Baying for broken glass

Late last year, in response to the student protests that saw Charlie Gilmour swinging from the centotaph (16 months) and a Rolls Royce carrying Charles and Camilla nearly everted, I wrote a parody of John Betjeman's Varsity Rag which contained the following lines:

It was almost like the Bullingdon as we bayed for broken glass,
For the rioting student nowadays is a better sort of class,

It seems I wasn't the only one to see a parallel between those events and the non-political boisterousness indulged in by members of Oxford University's Bullingdon Club, a fraternity in which both David Cameron and Boris Johnson were enthusiastic participants. Tom Scorza in his blog A Short Introduction to Cycling offered the following quote, attributed to Cameron and said to come from the "Oxford Book of Quotations":

"Things got a bit out of hand & we’d had a few drinks. We smashed the place up and Boris set fire to the toilets." David Cameron, 7th June 1986.

Over the past couple of days this pseudo-quote has been Tweeted and re-Tweeted. Shorn of its tell-tale reference to the non-existent Oxford Book of Quotations, it has a certain superficial plausibility, perhaps, if you don't think about it too closely (is it actually possible to set fire to a toilet? Apart from the loo-paper, there's nothing to burn and quite a lot of water). Alerted, he writes, by a Telegraph journalist (presumably Tom Chivers, whose comment appears below the line) Scorza has updated the post with an explanation:

Perhaps I should feel flattered that what I wrote as satire back in December is still being argued over. However, I am now more than happy to kill the joke.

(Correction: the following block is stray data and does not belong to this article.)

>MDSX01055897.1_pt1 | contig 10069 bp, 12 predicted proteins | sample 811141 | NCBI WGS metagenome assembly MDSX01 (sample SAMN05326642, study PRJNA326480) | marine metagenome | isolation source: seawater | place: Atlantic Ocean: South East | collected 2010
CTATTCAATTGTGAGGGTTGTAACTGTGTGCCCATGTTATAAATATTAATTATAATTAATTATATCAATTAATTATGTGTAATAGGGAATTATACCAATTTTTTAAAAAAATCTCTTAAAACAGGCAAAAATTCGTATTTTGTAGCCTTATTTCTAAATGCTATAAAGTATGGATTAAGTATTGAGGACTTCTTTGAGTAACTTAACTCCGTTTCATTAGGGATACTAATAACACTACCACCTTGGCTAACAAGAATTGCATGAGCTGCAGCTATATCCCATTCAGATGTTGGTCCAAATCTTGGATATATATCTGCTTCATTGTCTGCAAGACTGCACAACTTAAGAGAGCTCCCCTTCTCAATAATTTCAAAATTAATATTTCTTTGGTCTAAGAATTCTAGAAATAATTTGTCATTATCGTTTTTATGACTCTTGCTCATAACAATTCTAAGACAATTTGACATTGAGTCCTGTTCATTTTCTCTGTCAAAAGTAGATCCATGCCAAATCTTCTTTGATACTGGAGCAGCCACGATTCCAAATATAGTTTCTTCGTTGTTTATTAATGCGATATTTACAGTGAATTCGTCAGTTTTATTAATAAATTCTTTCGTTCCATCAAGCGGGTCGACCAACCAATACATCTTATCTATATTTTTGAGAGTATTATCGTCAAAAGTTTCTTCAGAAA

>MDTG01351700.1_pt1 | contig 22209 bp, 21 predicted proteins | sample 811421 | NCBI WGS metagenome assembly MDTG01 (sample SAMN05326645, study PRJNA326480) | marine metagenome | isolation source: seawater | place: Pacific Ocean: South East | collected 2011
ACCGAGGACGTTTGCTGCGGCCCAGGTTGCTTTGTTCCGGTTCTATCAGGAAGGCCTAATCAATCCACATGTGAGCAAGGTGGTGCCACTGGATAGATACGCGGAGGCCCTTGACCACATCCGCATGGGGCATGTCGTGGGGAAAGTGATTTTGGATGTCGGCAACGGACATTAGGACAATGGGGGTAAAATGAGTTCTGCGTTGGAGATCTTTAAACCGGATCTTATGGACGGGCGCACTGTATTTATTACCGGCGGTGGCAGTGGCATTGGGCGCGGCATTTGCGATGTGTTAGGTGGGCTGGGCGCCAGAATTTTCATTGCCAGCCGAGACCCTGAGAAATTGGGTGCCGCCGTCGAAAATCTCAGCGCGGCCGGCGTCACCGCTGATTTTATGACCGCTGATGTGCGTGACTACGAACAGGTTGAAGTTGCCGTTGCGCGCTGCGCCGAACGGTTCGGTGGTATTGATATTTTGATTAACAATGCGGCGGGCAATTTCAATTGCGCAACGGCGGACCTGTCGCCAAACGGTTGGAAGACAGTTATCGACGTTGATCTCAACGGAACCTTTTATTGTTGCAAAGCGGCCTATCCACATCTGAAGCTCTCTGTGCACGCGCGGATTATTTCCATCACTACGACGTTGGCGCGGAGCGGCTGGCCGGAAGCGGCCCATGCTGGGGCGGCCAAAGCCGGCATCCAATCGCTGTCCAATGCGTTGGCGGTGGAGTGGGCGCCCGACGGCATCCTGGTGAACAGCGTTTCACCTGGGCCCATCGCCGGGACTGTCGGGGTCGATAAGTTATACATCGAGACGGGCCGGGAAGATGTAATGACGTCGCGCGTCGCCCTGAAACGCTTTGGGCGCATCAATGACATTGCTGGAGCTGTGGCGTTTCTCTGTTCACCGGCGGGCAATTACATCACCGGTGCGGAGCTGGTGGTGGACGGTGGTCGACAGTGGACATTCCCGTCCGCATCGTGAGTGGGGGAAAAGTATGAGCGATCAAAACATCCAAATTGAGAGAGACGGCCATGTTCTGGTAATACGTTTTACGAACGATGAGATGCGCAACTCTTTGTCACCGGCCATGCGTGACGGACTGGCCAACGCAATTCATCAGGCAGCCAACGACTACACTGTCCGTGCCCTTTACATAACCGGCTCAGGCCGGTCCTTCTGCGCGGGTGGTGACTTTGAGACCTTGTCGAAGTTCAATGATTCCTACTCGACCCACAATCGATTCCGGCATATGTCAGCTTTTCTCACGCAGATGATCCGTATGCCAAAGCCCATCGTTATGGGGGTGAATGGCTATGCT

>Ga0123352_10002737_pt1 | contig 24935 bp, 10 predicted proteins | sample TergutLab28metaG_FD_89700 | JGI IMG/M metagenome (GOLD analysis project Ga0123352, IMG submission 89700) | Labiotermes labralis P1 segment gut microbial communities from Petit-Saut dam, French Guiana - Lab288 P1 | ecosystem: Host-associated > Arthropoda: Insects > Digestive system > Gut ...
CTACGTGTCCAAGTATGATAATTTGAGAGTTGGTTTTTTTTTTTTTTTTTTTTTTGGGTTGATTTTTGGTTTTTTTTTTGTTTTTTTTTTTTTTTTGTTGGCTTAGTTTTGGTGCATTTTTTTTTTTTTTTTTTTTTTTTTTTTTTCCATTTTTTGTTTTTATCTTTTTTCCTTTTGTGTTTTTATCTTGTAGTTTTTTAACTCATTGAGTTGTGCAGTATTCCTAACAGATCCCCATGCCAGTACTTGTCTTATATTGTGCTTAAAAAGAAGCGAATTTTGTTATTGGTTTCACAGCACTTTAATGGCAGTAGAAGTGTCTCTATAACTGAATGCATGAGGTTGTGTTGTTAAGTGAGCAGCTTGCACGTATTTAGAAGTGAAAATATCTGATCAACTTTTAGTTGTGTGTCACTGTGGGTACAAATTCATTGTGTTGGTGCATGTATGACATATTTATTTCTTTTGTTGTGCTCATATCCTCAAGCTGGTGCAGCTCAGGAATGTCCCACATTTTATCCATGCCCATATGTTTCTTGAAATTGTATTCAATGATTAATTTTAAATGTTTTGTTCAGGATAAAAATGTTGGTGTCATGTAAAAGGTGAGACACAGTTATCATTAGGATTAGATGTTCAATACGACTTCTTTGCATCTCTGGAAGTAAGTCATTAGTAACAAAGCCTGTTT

The “quote” written above is not true. I wrote it at the time to poke a bit of fun at the PM and Boris when they were condemning the student riots. It was not supposed to be anything more than that. Whilst I was aware that a few people might retweet what I wrote, I did not realise that it would be repeated thousands of times, be requoted on Facebook and spread to blogs.

There's a lesson here about not believing everything you see on Twitter (or anywhere else), especially if it fits into your preconceived notions. The true story of that notorious Oxford party is told by Jim Pickard of the FT:

The evening had ended with a pot being sent crashing through a restaurant window – sending some of the revellers, including Johnson, the future mayor of London, scurrying for safety while their less fortunate friends earned themselves a night in the cells at Cowley police station.

Many details of the evening have been kept a closely-guarded secret by the group of old friends, who have remained tight-lipped about Cameron’s involvement in the escapade.

But one former Bullingdon member recalled how the arrests took place in Oxford’s botanical gardens where – silhouetted by the lights of the police cars – the students, who had been hiding on the ground, stood up one by one.

At that point, however, Cameron had sprinted off down a side street towards St John’s Lane to make good his escape, according to the person. He said the idea that the future Tory leader was not part of the original escapade was ludicrous.

The source thinks that in retrospect it was "extraordinary" that Cameron was so determined not to be caught. The rogue quote would seem to capture the spirit of that memorable occasion, if not the actuality of David Cameron's words. What he actually said was "Nothing to do with me, guv. I just posed for the photo."


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